Wednesday, July 14, 2010

You don't need to "work out", you need to play.

Why do people "work out"? Why not "play out"? We get in cars and drive for 5-15 minutes (each way) to "work out" on machines that improve us physically but drain us mentally.
 People obviously get bored with these machines, since people bring books to read and personal music players to drown out the noises of other machines and to reduce the mental pain of going nowhere slow.

The owners of these gyms realized they could help alleviate their customer's mental anguish by piping in music from the local top 40 radio station or even show some basic cable TV to keep them entertained just long enough to "get them through".

Some owners will go so far as to install movie theaters to keep patrons from abandoning this mind-numbing equipment.

The way I see it, no amount of equipment will help you get to your fitness goals if you aren't going to use it. And you aren't going to use equipment if it bores you to tears.

You don't need to work. You need to play.

I realized this the first time when I was in high school. I watched Risky Business: Tom Cruise's character took off on a bicycle through Chicago streets late at night in one scene.

My impressionable mind decided I could do that, too. (Just the biking late at night part: I wasn't calling hookers and asking "what the fuck?" only to have it backfire on me big time.)

I got on my Cannondale SC600 at about 1am and went for a ride for 2 hours through suburban Omaha neighborhood developments for some playtime.

West Omaha is carved up into neat 1 square mile sections, and each section has a collection of quiet well-lit residential streets with gentle hills that parallel the natural landscape of the region. One development's entrance is usually across an arterial street from another development's entrance.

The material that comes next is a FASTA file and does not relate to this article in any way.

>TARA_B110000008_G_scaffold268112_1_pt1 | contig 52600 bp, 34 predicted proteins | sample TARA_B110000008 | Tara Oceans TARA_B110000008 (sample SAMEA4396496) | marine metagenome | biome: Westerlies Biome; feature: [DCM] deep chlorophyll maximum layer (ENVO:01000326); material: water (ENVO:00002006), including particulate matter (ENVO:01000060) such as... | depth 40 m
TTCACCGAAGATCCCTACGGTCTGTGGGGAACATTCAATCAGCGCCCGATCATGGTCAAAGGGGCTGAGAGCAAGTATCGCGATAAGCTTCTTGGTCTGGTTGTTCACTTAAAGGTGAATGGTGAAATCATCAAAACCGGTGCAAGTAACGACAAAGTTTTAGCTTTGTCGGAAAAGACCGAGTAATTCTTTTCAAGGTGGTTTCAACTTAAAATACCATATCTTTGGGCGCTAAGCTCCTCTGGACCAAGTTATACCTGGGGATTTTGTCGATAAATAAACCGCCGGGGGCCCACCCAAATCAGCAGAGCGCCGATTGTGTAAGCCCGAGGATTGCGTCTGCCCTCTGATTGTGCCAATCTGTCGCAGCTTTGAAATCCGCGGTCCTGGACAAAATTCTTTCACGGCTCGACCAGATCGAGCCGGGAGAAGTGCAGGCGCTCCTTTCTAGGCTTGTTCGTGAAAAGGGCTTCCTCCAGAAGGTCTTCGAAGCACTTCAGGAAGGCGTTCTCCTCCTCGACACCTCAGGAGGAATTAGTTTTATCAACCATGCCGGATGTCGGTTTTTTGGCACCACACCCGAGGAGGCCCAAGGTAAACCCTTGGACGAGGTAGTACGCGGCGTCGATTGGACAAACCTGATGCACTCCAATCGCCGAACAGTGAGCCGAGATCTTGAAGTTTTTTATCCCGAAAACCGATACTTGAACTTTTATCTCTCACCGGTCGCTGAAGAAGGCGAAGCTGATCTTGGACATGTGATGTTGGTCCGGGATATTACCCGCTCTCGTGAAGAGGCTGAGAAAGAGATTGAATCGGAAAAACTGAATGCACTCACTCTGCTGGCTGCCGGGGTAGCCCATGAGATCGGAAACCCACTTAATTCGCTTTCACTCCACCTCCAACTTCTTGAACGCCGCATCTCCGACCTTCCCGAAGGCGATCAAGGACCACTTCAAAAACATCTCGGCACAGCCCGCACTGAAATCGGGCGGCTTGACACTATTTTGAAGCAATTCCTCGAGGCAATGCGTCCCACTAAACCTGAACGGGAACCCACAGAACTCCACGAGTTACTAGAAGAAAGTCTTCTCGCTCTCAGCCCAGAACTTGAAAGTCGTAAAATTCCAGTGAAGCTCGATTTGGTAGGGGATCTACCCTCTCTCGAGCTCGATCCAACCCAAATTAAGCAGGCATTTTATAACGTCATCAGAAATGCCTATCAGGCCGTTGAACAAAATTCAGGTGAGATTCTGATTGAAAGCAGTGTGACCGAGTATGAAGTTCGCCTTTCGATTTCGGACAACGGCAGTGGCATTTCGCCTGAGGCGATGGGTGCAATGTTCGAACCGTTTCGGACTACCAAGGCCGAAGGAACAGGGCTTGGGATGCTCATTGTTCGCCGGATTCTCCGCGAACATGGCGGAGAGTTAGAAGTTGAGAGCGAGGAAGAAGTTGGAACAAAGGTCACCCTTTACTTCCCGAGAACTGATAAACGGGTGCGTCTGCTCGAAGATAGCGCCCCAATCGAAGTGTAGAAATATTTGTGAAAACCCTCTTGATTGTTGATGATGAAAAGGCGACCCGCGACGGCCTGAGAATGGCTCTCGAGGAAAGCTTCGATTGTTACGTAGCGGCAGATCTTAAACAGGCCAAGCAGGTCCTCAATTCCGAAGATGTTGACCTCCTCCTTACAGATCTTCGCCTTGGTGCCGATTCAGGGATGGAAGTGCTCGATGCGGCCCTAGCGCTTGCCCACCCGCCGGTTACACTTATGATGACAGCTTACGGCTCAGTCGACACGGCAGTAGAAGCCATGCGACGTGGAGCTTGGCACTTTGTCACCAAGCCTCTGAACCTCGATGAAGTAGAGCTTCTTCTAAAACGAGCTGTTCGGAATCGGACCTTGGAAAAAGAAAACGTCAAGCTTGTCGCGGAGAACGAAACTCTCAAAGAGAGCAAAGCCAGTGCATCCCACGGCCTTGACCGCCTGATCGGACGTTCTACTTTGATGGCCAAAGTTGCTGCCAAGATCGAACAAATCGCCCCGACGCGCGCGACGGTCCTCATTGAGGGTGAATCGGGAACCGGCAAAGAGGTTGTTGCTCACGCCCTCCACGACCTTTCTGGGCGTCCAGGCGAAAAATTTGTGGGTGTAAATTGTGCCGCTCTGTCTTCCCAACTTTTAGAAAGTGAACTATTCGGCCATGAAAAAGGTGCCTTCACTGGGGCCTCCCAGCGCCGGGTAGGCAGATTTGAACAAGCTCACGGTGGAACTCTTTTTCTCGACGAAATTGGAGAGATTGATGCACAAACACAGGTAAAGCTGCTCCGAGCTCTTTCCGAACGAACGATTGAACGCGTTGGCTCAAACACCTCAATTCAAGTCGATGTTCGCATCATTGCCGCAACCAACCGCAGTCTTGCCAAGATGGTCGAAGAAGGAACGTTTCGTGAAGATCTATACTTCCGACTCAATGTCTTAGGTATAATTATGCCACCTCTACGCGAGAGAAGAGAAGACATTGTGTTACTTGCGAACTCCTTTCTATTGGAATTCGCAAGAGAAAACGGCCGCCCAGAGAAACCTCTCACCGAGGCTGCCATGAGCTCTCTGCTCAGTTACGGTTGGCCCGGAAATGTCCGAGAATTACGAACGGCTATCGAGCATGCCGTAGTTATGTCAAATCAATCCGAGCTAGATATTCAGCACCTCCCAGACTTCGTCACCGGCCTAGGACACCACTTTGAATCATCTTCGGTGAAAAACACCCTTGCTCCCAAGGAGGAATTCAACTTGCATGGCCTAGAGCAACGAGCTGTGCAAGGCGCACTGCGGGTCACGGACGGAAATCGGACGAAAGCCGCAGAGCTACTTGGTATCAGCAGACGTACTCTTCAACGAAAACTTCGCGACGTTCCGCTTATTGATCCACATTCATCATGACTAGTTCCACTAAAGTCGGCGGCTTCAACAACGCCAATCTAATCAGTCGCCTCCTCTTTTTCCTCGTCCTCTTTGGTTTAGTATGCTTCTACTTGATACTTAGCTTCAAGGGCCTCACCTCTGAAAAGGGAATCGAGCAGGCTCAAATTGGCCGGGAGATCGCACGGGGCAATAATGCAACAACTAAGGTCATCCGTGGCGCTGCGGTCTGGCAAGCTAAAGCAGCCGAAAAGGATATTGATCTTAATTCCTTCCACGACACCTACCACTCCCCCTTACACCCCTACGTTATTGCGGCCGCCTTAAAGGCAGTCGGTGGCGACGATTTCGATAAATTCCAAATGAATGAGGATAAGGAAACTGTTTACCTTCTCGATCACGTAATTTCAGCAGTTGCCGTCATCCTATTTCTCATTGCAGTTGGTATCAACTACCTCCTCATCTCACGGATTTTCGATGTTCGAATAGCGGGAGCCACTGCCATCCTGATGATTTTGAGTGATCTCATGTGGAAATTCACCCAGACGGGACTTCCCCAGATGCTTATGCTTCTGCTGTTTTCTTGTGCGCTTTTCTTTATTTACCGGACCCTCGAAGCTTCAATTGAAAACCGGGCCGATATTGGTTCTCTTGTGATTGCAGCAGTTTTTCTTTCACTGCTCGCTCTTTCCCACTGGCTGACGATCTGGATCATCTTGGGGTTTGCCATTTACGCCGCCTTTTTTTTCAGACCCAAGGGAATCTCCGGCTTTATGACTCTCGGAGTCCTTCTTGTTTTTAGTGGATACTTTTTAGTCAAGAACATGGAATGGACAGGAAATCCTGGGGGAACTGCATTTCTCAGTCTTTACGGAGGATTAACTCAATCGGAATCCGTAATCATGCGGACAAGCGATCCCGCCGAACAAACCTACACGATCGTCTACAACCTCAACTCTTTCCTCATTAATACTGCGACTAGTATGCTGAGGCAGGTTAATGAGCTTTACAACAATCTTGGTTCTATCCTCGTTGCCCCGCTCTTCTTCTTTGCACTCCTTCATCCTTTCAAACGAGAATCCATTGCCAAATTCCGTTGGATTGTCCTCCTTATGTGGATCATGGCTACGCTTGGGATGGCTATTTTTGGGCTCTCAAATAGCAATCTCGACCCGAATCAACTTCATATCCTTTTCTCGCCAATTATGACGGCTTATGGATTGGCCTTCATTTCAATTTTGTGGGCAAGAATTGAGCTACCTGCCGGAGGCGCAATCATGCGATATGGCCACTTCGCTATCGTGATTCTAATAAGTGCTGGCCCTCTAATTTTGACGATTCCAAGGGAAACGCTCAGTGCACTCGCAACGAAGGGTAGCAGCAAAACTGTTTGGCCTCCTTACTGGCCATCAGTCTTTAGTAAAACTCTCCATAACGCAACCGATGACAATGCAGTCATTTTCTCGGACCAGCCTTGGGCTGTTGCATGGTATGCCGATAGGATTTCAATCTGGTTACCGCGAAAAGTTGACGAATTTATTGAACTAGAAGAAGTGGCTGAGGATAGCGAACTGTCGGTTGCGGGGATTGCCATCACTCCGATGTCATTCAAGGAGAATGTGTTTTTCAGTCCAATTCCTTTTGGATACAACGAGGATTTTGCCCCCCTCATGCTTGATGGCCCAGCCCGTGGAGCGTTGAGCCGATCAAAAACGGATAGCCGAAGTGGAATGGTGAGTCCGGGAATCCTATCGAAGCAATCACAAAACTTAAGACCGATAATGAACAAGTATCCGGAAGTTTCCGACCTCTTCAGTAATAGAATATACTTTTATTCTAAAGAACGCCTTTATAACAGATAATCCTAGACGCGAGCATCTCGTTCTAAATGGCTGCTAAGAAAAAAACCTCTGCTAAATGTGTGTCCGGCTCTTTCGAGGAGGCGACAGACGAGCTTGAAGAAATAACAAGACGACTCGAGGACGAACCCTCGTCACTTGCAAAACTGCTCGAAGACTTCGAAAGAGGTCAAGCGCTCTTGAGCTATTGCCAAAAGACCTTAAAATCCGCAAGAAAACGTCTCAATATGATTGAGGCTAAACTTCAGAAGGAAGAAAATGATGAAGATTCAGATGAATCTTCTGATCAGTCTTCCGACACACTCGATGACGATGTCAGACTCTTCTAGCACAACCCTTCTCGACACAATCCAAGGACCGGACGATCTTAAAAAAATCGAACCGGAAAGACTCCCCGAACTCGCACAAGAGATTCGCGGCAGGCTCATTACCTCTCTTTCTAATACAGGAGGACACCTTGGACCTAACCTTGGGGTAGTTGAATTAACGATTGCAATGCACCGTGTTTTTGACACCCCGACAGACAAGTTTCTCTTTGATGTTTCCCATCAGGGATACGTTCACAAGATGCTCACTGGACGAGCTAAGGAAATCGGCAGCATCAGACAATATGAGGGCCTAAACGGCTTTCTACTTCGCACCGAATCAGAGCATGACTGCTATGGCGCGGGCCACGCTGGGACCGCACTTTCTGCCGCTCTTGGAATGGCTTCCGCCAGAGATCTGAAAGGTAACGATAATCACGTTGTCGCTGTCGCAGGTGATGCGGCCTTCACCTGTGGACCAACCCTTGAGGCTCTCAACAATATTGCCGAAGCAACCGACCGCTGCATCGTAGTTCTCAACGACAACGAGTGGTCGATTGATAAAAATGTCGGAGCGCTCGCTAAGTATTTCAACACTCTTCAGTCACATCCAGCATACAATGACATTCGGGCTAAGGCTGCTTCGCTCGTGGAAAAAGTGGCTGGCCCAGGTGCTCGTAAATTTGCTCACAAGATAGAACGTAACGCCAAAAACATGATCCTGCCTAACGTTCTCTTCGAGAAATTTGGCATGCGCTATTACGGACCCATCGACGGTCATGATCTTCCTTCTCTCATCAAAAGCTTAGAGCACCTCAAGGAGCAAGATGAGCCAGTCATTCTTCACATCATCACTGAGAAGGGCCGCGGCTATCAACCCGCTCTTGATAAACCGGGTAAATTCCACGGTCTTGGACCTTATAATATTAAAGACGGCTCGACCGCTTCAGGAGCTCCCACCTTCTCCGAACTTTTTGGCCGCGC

Late at night you find that the arterial streets are largely empty, unless you're near a high volume arterial with big-box stores facing them.

Since the roads inside the grid do not follow the grid, one can easily get lost. Finding my way home after getting lost among similarly named streets (142nd avenue? 142nd street? 142nd Circle?) was part of the fun.

There are no neighborhood stores within these developments. They're residential for the most part. The commerce is separated from the residence, makes things quieter, but leads to an increased dependency on cars.

I would ride a couple dozen miles through those suburban nightmares during late nights every couple of weeks. I once went out in the snow. (Once: those old all-aluminum Cannondales do not have any clearance in the rear triangle for tires larger than 700x26 and the snow will turn into a big ice ball.)

If I knew the area, I would put the hammer down and pretend I was racing a flat stage of Le Tour De France. Otherwise I would read street signs and make mental notes of how to get back home.

It's how I played. 

A few years later, "play" was immediately followed by "station". I have the atrophied muscles to prove it.

I merely ride to work and back these days. It's a bit repetetive, but it's certainly not boring enough to make me crawl into a car and drive to a gym. I can (and do) change my route every so often so it's still like playing.

Play is different for everyone. Find what play suits you and do it. If you enjoy the repetitive boredom of indoor machines, go to it. Leave me outside.

I played for 14.5 miles today.

1 comment:

  1. I totally agree! I finally found something that allows me to have fun and gain muscle tone at the same time, and I love it. I hate counting laps, counting reps, counting, counting, blahhhhhh! Walking somewhere just to walk -- unless there's someone to chat with, blahhhhhh! I used to walk to pay my bills, but when the bills are 30 miles away, well, the internet works for that.

    Lovely post!